In France and Germany significant and effective political dissent was, for a long time, aristocratic or at least not populist. Even the French Revolution began as an aristocratic revolt, and lower-class resistance quickly dissipated when the Revolution was appropriated by the upper middle classes. After a few years the main popular unrest was among the peasantry who supported, and took guidance from, the remnants of the Church and nobility. For Napoleon, dissent was virtually no concern at all. By the 1820s in France, revolts were conspiratorial affairs involving students and other members of the more comfortable classes, producing very manageable political changes. Never again did peacetime French politics threaten to produce anything like far-reaching social upheaval. So France could afford liberalism quite early on, and developed democracy later. In Germany, and before it in Prussia, dissent was never a serious problem, so liberal constitutionalism could precede democracy by quite a distance.
Does this historical record hold any lessons for a country like, say, Egypt? Could there be an authoritarian but constitutional government that imposed the rule of law before developing democracy? It's hard to see how the European example affords any support for this idea.
In the Middle East, the problem of what Kant calls 'public security' was solved a long time ago. Because political violence was unknown in his Prussia, Kant is referring primarily to criminal activity, which in 18th Century Europe existed at levels inconceivable in the contemporary Middle East: the portly philosopher David Hume thought it natural to take a sword when going out of his house. So this aspect of the rule of law, once considered the most important, is well established in Middle Eastern countries. Notably missing is anything like the rule of law when dealing with what 18th Century European governments didn't need to deal with - popular political dissent. And that makes all the difference when considering whether liberal constitutionalism can be imposed before democratic institutions are established.
In Egypt and elsewhere in the Middle East, there is massive, resilient, well-organized popular discontent, posing a serious threat to the state. Rulers do not fail to develop constitutionalism and the rule of law, or the liberal's coveted civil liberties, because they're stupid or myopic. They need repression to keep that massive popular opposition in line. This is where the lessons from Europe lose relevance.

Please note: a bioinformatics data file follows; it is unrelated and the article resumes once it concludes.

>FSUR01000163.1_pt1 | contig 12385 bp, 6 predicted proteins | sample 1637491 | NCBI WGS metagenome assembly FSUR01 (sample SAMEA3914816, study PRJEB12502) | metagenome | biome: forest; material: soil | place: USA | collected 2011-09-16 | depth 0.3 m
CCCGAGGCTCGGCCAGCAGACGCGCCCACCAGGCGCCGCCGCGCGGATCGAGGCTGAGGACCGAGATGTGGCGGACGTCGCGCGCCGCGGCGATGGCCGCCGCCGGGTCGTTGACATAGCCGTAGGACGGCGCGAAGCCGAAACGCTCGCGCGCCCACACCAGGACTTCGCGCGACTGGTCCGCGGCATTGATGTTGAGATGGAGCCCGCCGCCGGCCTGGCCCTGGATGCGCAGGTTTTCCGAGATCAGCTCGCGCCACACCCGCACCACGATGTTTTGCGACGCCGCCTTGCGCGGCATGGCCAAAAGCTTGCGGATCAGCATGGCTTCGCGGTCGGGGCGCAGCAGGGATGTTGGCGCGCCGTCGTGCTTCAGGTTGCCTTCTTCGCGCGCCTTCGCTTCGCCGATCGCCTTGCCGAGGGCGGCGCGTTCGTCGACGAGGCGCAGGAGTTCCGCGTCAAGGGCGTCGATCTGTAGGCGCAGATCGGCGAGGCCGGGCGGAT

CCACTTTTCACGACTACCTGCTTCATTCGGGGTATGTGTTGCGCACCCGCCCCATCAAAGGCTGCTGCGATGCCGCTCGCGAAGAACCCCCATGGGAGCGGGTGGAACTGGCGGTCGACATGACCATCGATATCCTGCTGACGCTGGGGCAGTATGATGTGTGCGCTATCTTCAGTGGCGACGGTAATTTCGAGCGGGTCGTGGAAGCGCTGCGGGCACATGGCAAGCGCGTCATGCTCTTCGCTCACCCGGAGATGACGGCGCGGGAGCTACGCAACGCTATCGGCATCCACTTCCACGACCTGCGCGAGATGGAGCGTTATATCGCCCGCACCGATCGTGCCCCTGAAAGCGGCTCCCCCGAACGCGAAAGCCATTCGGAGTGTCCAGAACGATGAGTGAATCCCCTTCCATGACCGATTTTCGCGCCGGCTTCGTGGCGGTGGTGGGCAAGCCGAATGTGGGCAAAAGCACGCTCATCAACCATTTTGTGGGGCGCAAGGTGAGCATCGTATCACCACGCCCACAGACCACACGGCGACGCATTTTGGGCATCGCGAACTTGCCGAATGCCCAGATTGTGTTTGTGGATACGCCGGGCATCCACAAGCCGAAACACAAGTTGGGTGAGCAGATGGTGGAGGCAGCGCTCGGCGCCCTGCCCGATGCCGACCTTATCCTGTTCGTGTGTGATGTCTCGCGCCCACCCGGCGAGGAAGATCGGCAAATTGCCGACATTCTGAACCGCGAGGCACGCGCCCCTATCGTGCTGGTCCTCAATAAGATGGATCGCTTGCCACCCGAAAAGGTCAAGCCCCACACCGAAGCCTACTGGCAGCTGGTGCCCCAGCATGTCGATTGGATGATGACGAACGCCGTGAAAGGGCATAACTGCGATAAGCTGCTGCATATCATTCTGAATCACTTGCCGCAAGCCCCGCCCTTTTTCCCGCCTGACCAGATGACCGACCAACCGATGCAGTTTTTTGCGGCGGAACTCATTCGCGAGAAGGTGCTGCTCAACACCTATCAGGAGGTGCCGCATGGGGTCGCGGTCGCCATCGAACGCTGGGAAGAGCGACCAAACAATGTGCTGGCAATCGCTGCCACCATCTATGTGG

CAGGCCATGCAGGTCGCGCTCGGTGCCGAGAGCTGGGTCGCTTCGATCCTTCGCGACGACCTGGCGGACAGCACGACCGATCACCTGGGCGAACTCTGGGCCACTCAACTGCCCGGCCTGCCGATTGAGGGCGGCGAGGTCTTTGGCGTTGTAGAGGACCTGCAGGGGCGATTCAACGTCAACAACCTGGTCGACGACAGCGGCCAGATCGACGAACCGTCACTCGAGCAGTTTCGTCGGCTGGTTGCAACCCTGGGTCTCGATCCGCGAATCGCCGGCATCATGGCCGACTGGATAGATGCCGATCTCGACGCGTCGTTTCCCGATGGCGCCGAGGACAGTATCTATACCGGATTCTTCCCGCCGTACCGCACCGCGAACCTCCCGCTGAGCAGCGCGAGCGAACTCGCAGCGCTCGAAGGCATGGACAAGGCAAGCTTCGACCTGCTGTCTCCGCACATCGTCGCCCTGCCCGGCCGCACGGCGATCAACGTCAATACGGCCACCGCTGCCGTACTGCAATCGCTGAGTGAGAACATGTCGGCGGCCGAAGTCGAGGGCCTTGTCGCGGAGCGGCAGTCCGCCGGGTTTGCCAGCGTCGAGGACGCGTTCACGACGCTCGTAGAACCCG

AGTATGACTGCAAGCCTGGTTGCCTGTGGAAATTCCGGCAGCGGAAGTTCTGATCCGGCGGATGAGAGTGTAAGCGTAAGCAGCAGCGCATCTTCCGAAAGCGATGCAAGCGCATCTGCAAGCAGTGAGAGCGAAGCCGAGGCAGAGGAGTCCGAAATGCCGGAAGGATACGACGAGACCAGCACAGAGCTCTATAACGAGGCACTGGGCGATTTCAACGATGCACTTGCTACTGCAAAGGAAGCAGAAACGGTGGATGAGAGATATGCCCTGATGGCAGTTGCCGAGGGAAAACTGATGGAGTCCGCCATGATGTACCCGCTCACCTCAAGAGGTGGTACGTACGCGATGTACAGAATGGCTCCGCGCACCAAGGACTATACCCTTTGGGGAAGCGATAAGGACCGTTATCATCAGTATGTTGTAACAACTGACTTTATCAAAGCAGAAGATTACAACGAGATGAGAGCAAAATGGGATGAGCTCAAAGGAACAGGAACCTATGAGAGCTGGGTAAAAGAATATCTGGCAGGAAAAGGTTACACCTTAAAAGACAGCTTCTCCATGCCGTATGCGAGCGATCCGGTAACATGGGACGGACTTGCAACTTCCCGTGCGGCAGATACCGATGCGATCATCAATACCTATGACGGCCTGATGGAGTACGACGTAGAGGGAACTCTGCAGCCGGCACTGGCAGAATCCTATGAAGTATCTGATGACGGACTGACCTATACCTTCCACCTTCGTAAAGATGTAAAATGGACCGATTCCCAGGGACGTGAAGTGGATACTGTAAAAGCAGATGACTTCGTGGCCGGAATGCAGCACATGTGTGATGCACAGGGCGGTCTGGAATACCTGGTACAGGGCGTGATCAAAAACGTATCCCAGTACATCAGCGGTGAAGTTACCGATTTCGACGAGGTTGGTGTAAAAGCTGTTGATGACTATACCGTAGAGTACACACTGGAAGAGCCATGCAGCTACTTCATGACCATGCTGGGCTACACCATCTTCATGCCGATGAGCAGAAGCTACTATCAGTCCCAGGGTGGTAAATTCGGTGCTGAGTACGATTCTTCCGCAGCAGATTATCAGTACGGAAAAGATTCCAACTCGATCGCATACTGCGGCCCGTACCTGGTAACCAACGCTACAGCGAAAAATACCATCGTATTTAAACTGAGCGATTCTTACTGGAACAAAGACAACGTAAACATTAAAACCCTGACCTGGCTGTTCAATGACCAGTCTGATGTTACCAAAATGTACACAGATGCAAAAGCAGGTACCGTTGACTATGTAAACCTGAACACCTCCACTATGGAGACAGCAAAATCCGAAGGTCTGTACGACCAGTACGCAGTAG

The comparative docility of the masses in 18th Century France and Germany, followed by the dominance of relatively genteel middle class 'revolutionaries' later, gave governments breathing room in which liberalism and constitutionalism could grow. And so it is today. Europeans and North Americans can say more or less what they like because their dissent never poses a threat to the state: indeed contemporary anti-terror measures show how quickly liberalism gives way when governments imagine such a threat.
The undemocratic rulers of 18th and 19th Century Europe allowed dissent and a measure of civil rights because they faced only manageable political dissent. The undemocratic governments of the Middle East understandably fear that civil liberties could strengthen already powerful popular movements like the Muslim Brotherhood. That's why the authority of even liberally-inclined elites can be maintained only through bloody repression, designed to ward off even bloodier catastrophe like the Algerian and Syrian conflicts. In these circumstances, undemocratic regimes simply cannot afford to institute real civil liberties. Constitutionalism and the rule of law will not and cannot precede democracy, because only democracy has a chance of tempering the truly explosive, deeply popular political dissent that the European authoritarians never encountered.